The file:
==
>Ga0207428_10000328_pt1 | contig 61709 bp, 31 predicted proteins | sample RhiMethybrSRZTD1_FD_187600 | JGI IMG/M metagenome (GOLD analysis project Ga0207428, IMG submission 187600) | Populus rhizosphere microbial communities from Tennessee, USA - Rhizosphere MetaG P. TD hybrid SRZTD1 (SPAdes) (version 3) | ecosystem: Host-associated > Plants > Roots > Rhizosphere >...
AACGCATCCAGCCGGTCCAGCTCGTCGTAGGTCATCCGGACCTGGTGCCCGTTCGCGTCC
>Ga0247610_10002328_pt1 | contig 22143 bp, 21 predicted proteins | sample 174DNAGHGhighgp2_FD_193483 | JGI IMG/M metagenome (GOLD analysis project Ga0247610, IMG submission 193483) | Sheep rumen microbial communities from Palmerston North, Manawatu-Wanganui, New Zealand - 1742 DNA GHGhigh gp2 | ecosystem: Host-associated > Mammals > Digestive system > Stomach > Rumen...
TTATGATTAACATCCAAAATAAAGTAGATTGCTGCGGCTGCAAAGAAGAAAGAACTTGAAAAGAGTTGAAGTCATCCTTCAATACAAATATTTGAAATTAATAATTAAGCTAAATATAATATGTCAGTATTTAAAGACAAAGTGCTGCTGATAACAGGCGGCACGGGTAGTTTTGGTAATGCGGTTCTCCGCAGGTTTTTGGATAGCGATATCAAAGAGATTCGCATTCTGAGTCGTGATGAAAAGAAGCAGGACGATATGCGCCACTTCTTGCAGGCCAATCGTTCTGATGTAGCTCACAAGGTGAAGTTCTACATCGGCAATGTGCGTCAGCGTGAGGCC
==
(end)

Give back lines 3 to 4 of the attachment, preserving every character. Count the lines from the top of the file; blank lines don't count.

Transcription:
>Ga0247610_10002328_pt1 | contig 22143 bp, 21 predicted proteins | sample 174DNAGHGhighgp2_FD_193483 | JGI IMG/M metagenome (GOLD analysis project Ga0247610, IMG submission 193483) | Sheep rumen microbial communities from Palmerston North, Manawatu-Wanganui, New Zealand - 1742 DNA GHGhigh gp2 | ecosystem: Host-associated > Mammals > Digestive system > Stomach > Rumen...
TTATGATTAACATCCAAAATAAAGTAGATTGCTGCGGCTGCAAAGAAGAAAGAACTTGAAAAGAGTTGAAGTCATCCTTCAATACAAATATTTGAAATTAATAATTAAGCTAAATATAATATGTCAGTATTTAAAGACAAAGTGCTGCTGATAACAGGCGGCACGGGTAGTTTTGGTAATGCGGTTCTCCGCAGGTTTTTGGATAGCGATATCAAAGAGATTCGCATTCTGAGTCGTGATGAAAAGAAGCAGGACGATATGCGCCACTTCTTGCAGGCCAATCGTTCTGATGTAGCTCACAAGGTGAAGTTCTACATCGGCAATGTGCGTCAGCGTGAGGCC